Mentions: Astrocytes represent an abundant, but also heterogeneous group of glial cells in all regions of the brain (Figures 1A–F). Their numerous interactions with capillaries and neurons are important signaling pathways for physiological brain function. Astrocytes actively control signal processing and transmission at the tripartite synapse (Perea et al., 2009). Originally, astrocytes were regarded as silent non-excitable cells, since they do not communicate via electrical signals. But now, it has become very clear that astroglial signaling is encoded in complex spatial and temporal patterns of Ca2+ changes within subcellular compartments as well as throughout cellular networks coupled by gap junctions. Intracellular Ca2+ rises indicate how they sense activity of their surroundings (Zorec et al., 2012; Araque et al., 2014; Verkhratsky and Parpura, 2014). Intracellular changes of another cation, Na+, have been recognized as an additional or alternative indicator of astrocyte activation (Kirischuk et al., 2012; Verkhratsky et al., 2013; Rose and Chatton, 2015). Even over longer distances astrocytes can convey various signals, e.g., inositol-1,4,5-trisphosphate (IP3) or cyclic nucleotides that pass through gap junctions and functionally couple the astroglial syncytium (Giaume and Liu, 2012; Theis and Giaume, 2012). Within these networks information spreads with tens of μm/s speed, still several orders of magnitude slower than the propagation of neuronal action potentials (Haydon and Nedergaard, 2015). The interactions of astrocytes with neurons are largely based on astroglial receptors that sense neuronal communication or on the release of gliotransmitters acting back on synaptic transmission. The general importance of astrocytes for brain function is uncovered by the devastating point mutations in single genes encoding transcription factors since these factors can control extended sets of gene programs. Genetically modified mice addressing astrocyte function have been instrumental in uncovering their role in the living animal.


Genetic control of astrocyte function in neural circuits.

Jahn HM, Scheller A, Kirchhoff F - Front Cell Neurosci (2015)

Astrocyte heterogeneity and gene targeting strategies to influence astrocyte behavior. Throughout development and in different brain regions, the heterogeneity of astrocytes becomes rather obvious when looking at the different morphologies. It is more the cell volume with cytosol and cell membrane that helps to visualize astrocyte function rather than the cytoskeletal structure (A–F). Only few genetic strategies have been used to modify astrocyte function in vivo(G–J). (A) glial fibrillary acidic protein (GFAP)-stained acutely isolated astrocyte. (B) Cortical astrocytes expressing tdTomato in close contact to a blood vessel with their end feet, (C) Hippocampal astrocytes (CA1) expressing GFAP. (D) Single Bergmann glia (BG) cell with CreERT2/loxP controlled reporter expression (EGFP). (E) Cortical astrocyte expressing EGFP and surrounding a blood vessel. Scale bars: A,D,E = 10 μm, B = 20 μm, C = 50 μm. (F) Electron micrograph depicting the intimate enwrapping of pre- and postsynaptic terminals by astroglial processes (BG: Bergmann glial processes, scale bar: 1 μm). (G) Knock-in of CreERT2 into the GLAST locus leads to tamoxifen-sensitive recombination in all astrocytes with endogenous GLAST promoter activity (Mori et al., 2006). The DNA recombinase variant CreERT2 is trapped in the cytosol by heat shock proteins (HSP), after tamoxifen application the protein is released and translocated into the nucleus. (H,I) Transgenic GFAP-CreERT2 mice generated by non-homologous recombination can also be used to target astrocytes (Hirrlinger et al., 2006). The Cre/loxP system can either be used to selective excise gene alleles of interest (G,H; knockout) or to express genes of interest (e.g., reporter proteins such as GFP or genetically encoded Ca2+ indicators), but also to restore gene function (I) (Lioy et al., 2011). (J) Alternatively, the binary tTA/tetO system composed of (1) promoter-controlled expression of a tetracyclin transactivator protein; and (2) tetracycline/doxycycline-responsive elements driving the expression of proteins-of-interest (Pascual et al., 2005). This system allows for a certain degree of reversible gene regulation.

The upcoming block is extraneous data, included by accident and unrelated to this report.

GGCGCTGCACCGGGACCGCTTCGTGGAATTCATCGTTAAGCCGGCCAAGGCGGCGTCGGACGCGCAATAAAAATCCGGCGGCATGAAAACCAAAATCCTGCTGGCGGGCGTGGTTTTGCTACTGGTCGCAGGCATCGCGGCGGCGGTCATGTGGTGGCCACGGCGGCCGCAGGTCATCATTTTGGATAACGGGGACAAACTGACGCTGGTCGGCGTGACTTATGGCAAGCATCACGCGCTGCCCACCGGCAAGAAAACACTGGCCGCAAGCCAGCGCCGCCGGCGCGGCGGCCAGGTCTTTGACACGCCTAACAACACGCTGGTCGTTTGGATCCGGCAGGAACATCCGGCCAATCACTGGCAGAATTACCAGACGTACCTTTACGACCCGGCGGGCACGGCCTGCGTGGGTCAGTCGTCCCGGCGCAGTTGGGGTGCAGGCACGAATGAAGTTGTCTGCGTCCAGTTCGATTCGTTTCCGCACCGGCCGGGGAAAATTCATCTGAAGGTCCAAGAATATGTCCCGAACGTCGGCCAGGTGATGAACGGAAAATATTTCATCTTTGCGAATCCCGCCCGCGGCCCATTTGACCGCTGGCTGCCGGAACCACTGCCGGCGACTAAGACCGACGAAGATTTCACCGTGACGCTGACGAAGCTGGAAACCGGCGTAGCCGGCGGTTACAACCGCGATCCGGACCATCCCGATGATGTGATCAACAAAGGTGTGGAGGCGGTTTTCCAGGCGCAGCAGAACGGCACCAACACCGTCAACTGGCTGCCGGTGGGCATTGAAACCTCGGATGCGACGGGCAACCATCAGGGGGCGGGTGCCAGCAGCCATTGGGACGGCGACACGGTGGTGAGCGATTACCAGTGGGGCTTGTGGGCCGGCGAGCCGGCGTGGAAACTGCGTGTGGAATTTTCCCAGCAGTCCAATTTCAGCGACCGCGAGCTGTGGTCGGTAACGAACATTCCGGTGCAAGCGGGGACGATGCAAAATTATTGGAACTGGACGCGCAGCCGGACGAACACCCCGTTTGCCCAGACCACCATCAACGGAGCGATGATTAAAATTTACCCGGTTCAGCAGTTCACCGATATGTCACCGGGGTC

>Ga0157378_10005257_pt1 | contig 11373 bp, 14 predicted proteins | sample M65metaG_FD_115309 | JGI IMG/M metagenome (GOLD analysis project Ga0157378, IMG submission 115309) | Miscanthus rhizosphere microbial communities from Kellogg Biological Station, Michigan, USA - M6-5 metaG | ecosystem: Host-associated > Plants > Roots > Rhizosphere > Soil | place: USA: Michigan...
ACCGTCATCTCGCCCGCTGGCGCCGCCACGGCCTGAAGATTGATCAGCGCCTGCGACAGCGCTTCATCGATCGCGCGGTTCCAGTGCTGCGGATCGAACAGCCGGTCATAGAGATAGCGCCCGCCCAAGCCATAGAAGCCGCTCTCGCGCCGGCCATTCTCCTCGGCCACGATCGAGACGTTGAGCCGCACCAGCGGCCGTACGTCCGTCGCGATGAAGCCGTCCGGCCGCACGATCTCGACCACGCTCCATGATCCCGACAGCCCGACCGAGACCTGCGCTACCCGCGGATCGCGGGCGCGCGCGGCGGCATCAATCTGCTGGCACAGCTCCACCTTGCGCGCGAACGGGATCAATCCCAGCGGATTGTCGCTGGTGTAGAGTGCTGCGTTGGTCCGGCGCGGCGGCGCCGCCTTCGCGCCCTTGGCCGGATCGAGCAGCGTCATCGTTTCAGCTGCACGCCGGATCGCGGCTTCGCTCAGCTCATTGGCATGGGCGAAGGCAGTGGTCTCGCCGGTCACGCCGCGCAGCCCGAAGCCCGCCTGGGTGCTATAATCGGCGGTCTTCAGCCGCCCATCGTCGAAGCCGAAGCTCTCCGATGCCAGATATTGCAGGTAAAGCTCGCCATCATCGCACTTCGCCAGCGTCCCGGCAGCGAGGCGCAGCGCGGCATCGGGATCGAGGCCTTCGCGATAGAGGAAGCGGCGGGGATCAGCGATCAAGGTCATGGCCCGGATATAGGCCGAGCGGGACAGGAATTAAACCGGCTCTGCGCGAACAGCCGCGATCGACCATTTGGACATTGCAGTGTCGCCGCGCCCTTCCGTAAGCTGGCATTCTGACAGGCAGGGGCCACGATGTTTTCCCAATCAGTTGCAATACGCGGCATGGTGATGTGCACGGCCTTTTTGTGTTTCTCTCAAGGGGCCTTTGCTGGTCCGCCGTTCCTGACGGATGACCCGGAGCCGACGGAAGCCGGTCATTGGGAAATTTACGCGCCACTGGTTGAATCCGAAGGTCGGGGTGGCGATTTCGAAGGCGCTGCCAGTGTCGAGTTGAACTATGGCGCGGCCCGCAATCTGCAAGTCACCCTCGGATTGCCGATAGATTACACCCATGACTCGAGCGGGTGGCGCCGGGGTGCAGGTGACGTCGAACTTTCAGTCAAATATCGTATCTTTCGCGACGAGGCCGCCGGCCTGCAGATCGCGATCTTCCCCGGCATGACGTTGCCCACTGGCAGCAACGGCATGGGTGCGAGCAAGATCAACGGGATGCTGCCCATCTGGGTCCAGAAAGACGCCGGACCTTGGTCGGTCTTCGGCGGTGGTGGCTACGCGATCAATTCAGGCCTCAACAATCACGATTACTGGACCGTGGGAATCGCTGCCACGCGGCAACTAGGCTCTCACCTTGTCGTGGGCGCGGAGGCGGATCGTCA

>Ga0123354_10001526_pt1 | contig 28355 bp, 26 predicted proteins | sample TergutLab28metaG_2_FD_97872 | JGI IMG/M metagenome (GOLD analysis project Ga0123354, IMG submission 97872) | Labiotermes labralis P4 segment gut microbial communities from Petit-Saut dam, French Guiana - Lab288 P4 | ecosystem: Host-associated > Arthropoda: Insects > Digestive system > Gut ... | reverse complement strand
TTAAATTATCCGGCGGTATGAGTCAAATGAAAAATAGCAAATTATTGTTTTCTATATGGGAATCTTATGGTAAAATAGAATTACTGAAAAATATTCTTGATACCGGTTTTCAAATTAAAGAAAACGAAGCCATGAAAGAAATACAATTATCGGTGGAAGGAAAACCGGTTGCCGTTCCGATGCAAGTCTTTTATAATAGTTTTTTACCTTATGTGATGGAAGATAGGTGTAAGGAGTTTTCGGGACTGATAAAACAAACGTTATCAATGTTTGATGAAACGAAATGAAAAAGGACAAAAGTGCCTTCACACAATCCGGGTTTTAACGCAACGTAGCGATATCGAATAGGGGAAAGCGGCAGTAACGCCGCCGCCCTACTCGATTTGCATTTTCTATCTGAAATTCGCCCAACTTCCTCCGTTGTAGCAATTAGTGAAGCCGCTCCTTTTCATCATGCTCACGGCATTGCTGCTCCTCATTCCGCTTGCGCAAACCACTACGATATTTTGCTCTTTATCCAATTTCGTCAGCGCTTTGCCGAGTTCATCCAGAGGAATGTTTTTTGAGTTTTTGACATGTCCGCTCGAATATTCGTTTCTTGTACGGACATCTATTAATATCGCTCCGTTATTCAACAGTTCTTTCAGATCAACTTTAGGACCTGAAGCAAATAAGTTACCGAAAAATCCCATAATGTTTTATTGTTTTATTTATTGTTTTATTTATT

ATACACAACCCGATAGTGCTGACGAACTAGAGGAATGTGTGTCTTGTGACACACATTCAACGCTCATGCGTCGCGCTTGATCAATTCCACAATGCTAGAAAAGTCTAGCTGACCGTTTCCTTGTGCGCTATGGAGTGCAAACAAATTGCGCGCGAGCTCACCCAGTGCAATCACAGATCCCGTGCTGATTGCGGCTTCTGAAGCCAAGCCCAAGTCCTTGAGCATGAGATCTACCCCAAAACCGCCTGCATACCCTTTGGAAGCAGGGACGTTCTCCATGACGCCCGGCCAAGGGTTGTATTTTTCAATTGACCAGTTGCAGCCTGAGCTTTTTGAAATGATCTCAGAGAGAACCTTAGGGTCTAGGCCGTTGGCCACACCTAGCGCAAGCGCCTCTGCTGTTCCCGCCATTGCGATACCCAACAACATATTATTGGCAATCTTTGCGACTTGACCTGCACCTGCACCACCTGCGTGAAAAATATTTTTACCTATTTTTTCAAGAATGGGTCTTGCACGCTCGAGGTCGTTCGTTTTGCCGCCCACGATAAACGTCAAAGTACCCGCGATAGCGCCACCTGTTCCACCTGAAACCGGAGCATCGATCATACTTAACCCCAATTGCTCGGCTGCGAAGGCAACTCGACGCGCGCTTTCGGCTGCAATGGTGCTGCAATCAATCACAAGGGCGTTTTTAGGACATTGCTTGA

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Related In: Results  -  Collection

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Figure 1: Astrocyte heterogeneity and gene targeting strategies to influence astrocyte behavior. Throughout development and in different brain regions, the heterogeneity of astrocytes becomes rather obvious when looking at the different morphologies. It is more the cell volume with cytosol and cell membrane that helps to visualize astrocyte function rather than the cytoskeletal structure (A–F). Only few genetic strategies have been used to modify astrocyte function in vivo(G–J). (A) glial fibrillary acidic protein (GFAP)-stained acutely isolated astrocyte. (B) Cortical astrocytes expressing tdTomato in close contact to a blood vessel with their end feet, (C) Hippocampal astrocytes (CA1) expressing GFAP. (D) Single Bergmann glia (BG) cell with CreERT2/loxP controlled reporter expression (EGFP). (E) Cortical astrocyte expressing EGFP and surrounding a blood vessel. Scale bars: A,D,E = 10 μm, B = 20 μm, C = 50 μm. (F) Electron micrograph depicting the intimate enwrapping of pre- and postsynaptic terminals by astroglial processes (BG: Bergmann glial processes, scale bar: 1 μm). (G) Knock-in of CreERT2 into the GLAST locus leads to tamoxifen-sensitive recombination in all astrocytes with endogenous GLAST promoter activity (Mori et al., 2006). The DNA recombinase variant CreERT2 is trapped in the cytosol by heat shock proteins (HSP), after tamoxifen application the protein is released and translocated into the nucleus. (H,I) Transgenic GFAP-CreERT2 mice generated by non-homologous recombination can also be used to target astrocytes (Hirrlinger et al., 2006). The Cre/loxP system can either be used to selective excise gene alleles of interest (G,H; knockout) or to express genes of interest (e.g., reporter proteins such as GFP or genetically encoded Ca2+ indicators), but also to restore gene function (I) (Lioy et al., 2011). (J) Alternatively, the binary tTA/tetO system composed of (1) promoter-controlled expression of a tetracyclin transactivator protein; and (2) tetracycline/doxycycline-responsive elements driving the expression of proteins-of-interest (Pascual et al., 2005). This system allows for a certain degree of reversible gene regulation.